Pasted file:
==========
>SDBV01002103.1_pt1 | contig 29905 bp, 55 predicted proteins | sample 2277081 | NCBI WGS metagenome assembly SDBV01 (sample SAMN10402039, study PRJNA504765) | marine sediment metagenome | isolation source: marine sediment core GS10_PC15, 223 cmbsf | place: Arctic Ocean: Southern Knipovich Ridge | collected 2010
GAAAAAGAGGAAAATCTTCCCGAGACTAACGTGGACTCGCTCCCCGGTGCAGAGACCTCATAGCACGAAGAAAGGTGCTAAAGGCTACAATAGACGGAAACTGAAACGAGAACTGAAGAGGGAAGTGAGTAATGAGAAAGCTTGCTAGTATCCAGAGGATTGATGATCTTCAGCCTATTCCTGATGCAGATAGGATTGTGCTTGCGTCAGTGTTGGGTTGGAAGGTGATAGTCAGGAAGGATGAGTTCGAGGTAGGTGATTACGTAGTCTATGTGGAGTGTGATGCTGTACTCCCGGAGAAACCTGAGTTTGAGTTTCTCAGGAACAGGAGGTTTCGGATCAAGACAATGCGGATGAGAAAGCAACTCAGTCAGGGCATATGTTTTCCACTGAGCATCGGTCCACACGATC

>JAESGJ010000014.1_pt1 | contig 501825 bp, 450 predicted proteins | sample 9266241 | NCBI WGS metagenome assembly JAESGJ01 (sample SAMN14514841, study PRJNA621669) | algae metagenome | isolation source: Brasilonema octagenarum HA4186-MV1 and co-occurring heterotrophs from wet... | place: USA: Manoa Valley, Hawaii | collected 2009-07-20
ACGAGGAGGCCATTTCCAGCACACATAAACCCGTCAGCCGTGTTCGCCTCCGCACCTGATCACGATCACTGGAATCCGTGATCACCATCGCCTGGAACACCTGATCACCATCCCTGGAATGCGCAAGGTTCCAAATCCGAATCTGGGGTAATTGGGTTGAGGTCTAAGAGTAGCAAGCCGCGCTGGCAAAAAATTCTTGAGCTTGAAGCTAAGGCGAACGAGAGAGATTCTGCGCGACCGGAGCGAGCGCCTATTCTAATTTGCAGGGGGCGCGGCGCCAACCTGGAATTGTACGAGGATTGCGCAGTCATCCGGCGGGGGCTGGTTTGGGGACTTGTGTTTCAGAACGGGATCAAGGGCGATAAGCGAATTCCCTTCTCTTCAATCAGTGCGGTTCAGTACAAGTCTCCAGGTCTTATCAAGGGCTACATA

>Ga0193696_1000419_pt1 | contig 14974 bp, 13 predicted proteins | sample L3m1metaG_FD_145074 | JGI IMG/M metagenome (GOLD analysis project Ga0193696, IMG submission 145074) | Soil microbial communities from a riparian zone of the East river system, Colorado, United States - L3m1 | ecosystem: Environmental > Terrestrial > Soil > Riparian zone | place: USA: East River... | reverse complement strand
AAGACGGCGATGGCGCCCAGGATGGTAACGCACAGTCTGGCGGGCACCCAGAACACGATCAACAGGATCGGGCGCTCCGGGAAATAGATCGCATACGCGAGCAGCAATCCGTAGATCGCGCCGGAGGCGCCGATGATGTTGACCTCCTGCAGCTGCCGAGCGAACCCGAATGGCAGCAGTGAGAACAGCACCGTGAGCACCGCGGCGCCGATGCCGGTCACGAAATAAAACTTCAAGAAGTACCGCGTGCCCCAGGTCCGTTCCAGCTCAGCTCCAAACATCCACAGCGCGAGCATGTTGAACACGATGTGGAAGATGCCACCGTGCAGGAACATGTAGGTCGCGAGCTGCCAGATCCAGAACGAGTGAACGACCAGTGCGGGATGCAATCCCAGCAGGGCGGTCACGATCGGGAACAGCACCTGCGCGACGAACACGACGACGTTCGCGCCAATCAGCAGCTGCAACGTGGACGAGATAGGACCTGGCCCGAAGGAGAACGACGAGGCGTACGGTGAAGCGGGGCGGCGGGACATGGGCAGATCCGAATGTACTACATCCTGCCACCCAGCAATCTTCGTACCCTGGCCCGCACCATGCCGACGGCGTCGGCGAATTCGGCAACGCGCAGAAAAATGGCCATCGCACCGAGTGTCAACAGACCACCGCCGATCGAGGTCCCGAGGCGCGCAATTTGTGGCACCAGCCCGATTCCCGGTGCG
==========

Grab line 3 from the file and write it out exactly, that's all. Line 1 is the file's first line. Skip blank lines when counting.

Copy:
>JAESGJ010000014.1_pt1 | contig 501825 bp, 450 predicted proteins | sample 9266241 | NCBI WGS metagenome assembly JAESGJ01 (sample SAMN14514841, study PRJNA621669) | algae metagenome | isolation source: Brasilonema octagenarum HA4186-MV1 and co-occurring heterotrophs from wet... | place: USA: Manoa Valley, Hawaii | collected 2009-07-20